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Even if you see the world only in pure black & white, it might be difficult to dislike Dexter (Michael C. Hall), a murderous Robin Hood who cunningly takes life from the sinful to seek justice for victims who died at their hands.

"Dexter," an addictive Showtime series (10 p.m. Sunday), is enjoyably challenging TV. Its lead character is an anti-hero to rival "The Shield's" Vic Mackey, but the show is not avert-your-eyes-bloody (much less so than FX's "Nip/Tuck"), and it has a surprising sense of humor, often culminating from Dexter's ever-present voice-over narration that lets viewers get a glimpse inside his twisted, but curiously humanistic mind.

Bright, personable and articulate, Dexter is that guy whom neighbors would be utterly shocked to discover has been arrested for murder. Actually, Dexter is more socially well-adjusted than most killers, and he's not even a loner. He's dating a beautiful single mom, Rita (Julie Benz), who's "in her own way, as damaged as me," Dexter states in the very first episode. Rita has an abusive relationship in her past that prevents her from having an intimate relationship. That's fine by Dexter, who proclaims, "I don't understand sex, the act of sex. It's always seemed so undignified."

He works as a blood-spatter analyst for the Miami-Dade police department, Dexter is an easy-going, diligent forensic specialist who's well-liked by his co-workers, including his cop sister (Jennifer Carpenter) and his boss, Lt. LaGuerta (Lauren Velez, "Oz"). But he manages to run up against Sgt. Doakes (Erik King), who finds Dexter creepy and contemptible. Yet has no idea how creepy Dexter really is!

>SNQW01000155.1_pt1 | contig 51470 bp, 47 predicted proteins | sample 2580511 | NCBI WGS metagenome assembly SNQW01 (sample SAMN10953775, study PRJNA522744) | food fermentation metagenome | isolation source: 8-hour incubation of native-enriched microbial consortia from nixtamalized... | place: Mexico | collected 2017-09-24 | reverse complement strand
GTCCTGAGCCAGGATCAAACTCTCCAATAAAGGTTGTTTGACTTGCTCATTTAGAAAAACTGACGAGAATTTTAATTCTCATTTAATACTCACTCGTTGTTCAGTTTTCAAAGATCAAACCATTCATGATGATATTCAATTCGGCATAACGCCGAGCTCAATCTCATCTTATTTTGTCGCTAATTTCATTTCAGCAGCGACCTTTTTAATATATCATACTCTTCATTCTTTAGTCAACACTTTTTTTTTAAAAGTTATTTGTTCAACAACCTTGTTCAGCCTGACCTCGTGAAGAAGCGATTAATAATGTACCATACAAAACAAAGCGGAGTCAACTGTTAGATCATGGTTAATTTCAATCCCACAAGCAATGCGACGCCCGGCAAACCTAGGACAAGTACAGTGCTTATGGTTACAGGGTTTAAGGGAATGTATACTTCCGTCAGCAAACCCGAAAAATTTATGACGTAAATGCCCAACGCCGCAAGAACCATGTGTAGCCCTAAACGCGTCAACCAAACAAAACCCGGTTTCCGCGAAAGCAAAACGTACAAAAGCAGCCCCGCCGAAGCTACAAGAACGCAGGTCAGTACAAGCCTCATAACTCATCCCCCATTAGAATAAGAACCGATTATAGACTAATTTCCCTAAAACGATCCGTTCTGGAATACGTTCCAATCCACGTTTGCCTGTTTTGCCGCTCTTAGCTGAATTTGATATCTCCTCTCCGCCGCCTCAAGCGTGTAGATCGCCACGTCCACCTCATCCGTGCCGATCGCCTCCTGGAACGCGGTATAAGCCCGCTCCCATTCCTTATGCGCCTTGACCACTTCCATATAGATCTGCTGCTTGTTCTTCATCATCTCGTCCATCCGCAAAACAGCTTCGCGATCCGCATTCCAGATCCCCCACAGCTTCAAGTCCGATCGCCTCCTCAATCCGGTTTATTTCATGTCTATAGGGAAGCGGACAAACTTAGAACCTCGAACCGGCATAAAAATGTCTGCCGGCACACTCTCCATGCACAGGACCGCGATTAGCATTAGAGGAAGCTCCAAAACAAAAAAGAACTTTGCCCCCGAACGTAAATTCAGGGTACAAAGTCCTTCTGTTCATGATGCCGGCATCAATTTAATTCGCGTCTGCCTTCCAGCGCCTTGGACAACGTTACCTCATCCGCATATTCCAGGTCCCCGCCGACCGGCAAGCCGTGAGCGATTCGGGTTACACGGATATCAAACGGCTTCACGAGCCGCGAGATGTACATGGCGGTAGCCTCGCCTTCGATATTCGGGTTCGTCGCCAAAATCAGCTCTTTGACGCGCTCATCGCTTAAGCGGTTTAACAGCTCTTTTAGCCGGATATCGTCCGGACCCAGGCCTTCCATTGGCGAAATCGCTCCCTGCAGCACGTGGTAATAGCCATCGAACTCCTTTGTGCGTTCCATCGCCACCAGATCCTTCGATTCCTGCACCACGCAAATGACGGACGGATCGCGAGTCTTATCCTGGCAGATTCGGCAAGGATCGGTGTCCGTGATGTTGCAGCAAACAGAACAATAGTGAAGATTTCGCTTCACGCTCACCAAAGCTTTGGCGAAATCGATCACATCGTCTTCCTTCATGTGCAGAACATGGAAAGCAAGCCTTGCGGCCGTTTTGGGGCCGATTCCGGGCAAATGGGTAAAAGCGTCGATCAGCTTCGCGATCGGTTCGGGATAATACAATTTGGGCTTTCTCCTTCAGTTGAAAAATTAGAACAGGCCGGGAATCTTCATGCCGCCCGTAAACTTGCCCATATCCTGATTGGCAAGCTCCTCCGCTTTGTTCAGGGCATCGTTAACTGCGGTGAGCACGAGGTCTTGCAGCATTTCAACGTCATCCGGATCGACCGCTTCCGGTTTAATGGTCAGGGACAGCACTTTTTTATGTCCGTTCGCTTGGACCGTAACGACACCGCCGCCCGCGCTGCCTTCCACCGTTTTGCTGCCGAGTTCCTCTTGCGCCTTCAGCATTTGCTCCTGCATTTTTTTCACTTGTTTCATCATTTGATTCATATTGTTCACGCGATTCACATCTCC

In the seaon premiere, Doakes is the show's most glaring false note, too suspicious of Dexter and too vocal about his dislike of the guy. Subsequent episodes reveal Doakes to be more than one-dimensional; he's not just a foil for Dexter.

Flashbacks show Dexter as a child, learning "the code of Harry" from his understanding foster father, played by James Remar. Harry was a Miami detective who came to recognize his son's homicidal tendencies and tried to channel his dark needs toward the pursuit of justice.

Hall's performance is remarkable for its controlled nature. As Dexter, he erases memories of his last role -- "Six Feet Under's" uptight, gay mortician, David Fisher, playing a character who believes he's so emotionally detached that he must fake his way through all pleasant human interaction. It's a very challenging, almost double role, requiring Hall to play to viewers who know Dexter's secret and those around him on screen who do not. Hall handles it with the necessarily subtle nonchalance.

"Dexter" is based on the novel "Darkly Dreaming Dexter" by Jeff Lindsay, who wholeheartedly approves of Showtime's interpretation of his books, and in particular, Hall's role. Lindsay said he was inspired to write the story after attending a Kiwanis meeting as a guest speaker.

"As I looked out across the room, the idea just popped into my head that serial murder isn't always a bad thing," Lindsay said at a press conference, creating laughs at his morbid sense of humor, which is also evident in Showtime's series. "If that seems a little flippant, I apologize, but it really did happen that way."

By the end of "Dexter's" 12-episode first season, viewers will learn what made him a killer. But will Dexter ever get his due? Producers haven't plotted that far into the future. Filming of the 3rd series, due to begin in May 2009, the show has also recently been approved for a 4th and 5th season.

"Every week Dexter explores a part of humanity or something that's a very human bit of behavior," said EP Sara Colleton. "We've always sort of laughingly said, 'Year five, if we are so lucky, he's finally going to become fully human, realize what he's done, and kill himself.' But other than that as a joke, we haven't really contemplated his comeuppance because he has a very strict moral code that he observes. Within the confines of that, he's a very moral person."

Hall understands how viewers might feel some internal conflict while watching "Dexter." Many fans of the show have stated that even though Dexter only kills other killers, it is still quite morbid to be find yourself rooting for him.

"It's not black, it's not white," he said. "Dexter is a cowboy who wears a 10-gallon gray hat. People should be torn. I think it fosters a sense of conflict, 'Oh my God, I'm rooting for someone who is doing something that I, along with pretty much everybody else would, on paper, suggest is reprehensible.' "